Quit It


It’s time to stop smoking, for good!

You’ve seen the reports numerous times: smoking is bad for your health, and there is a large body of scientific evidence to support this, evidence that grows every day. Statistics from the World Health Organisation are grim. The organisation reports that tobacco kills up to half of its users and kills more than 7 million people each year. Non-smokers are also affected as a result of the habit. WHO reports “More than 6 million of those deaths are the result of direct tobacco use, while around 890 000 are the result of non-smokers being exposed to second-hand smoke.”

Cigarette smoking is the primary risk factor for lung cancer. It has also been linked to other types of cancers, stroke, coronary heart disease and decreased immune function.

The only way to reduce the risks is to stop smoking. How often are you told how to stop? You’ve probably tried countless times and failed. It is hard, we know. According to the American Heart Association, the biggest culprit that’s impeding your good intentions to quit is nicotine, a highly addictive substance that occurs naturally in tobacco. It causes a temporary feeling of relaxation and stress relief. Beating that is no mean feat. A study that investigated why smokers struggle to quit found that even seeing someone smoke can cause a relapse. Like we said, it is hard. Brace yourself, and try these tips to successfully quit.

Know Your Triggers

Do you smoke to relieve stress? Do you smoke more when you’re with smoking friends? Do you smoke to pass time, or use it as the perfect pairing to an alcoholic drink or coffee? Know your triggers and eliminate them. If you smoke to relieve boredom, find ways to keep yourself busy, meet up with a (non-smoking) friend—you might need to change your friends if they are a trigger—and find other relaxation rituals. If you smoke to relieve stress, there are other healthy and effective ways to do it. Did you know, for example, green tea can burst stress?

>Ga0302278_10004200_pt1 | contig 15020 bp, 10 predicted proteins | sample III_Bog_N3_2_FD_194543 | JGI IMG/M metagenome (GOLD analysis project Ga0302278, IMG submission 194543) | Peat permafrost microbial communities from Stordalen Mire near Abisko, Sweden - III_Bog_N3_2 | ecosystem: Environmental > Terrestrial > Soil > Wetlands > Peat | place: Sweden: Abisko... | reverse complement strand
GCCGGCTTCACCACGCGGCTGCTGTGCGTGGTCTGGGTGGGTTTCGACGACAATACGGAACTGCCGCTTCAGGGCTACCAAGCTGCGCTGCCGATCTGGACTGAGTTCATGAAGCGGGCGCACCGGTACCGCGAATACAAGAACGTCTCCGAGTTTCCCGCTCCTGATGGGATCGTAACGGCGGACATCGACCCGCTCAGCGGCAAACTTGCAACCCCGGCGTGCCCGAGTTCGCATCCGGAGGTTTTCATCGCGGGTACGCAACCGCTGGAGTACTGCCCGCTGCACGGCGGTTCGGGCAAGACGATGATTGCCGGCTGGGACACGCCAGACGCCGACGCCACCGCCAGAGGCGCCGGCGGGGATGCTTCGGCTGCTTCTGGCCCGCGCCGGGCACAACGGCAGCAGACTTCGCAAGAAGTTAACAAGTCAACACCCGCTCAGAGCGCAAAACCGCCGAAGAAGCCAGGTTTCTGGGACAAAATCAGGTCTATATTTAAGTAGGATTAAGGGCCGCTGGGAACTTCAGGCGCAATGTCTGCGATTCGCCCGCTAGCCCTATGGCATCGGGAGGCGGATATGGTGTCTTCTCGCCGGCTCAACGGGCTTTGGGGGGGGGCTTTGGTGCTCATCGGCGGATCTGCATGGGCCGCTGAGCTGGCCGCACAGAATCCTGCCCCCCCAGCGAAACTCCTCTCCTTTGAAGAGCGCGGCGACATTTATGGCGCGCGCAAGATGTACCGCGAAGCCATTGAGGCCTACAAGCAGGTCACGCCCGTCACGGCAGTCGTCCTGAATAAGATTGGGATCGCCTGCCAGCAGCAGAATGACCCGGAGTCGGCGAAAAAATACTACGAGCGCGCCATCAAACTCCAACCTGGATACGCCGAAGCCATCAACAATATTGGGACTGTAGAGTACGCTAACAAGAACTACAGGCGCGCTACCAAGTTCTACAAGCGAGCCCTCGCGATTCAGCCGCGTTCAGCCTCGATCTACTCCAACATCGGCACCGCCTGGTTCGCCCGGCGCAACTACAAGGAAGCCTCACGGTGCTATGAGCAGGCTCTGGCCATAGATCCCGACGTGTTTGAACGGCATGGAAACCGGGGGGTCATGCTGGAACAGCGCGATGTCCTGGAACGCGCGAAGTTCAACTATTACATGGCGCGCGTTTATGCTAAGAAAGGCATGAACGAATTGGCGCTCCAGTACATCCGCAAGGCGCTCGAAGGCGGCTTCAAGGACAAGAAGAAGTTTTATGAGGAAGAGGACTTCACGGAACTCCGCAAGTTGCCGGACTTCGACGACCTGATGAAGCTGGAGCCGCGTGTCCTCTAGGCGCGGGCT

If you hate working out, consider the benefits. It can help undo the negative effects that smoking has caused in your body and more. If you smoke to relieve stress, exercise offers the same instant stress-relief and mood-boost but with positive, long-term effects (remember, cigarettes only offer temporary relief but with many negative consequences). A simple walk around nature can help relieve stress. Also, exercise protects you against nicotine dependence, with moderate intensity exercise markedly reducing the severity of nicotine withdrawal symptoms, according to scientists from St George’s University of London.

Find A Support Group

A study by the University of Iowa found that online social networks designed to help smokers kick the tobacco habit are effective, especially if you’re active. In the study, 21 percent of active users in an online smoking cessation community reported that they quit smoking three months later. Their study also found that those who were less active were less likely to quit. So, find a tribe that understands the struggle, one that is focused on winning over the struggle.

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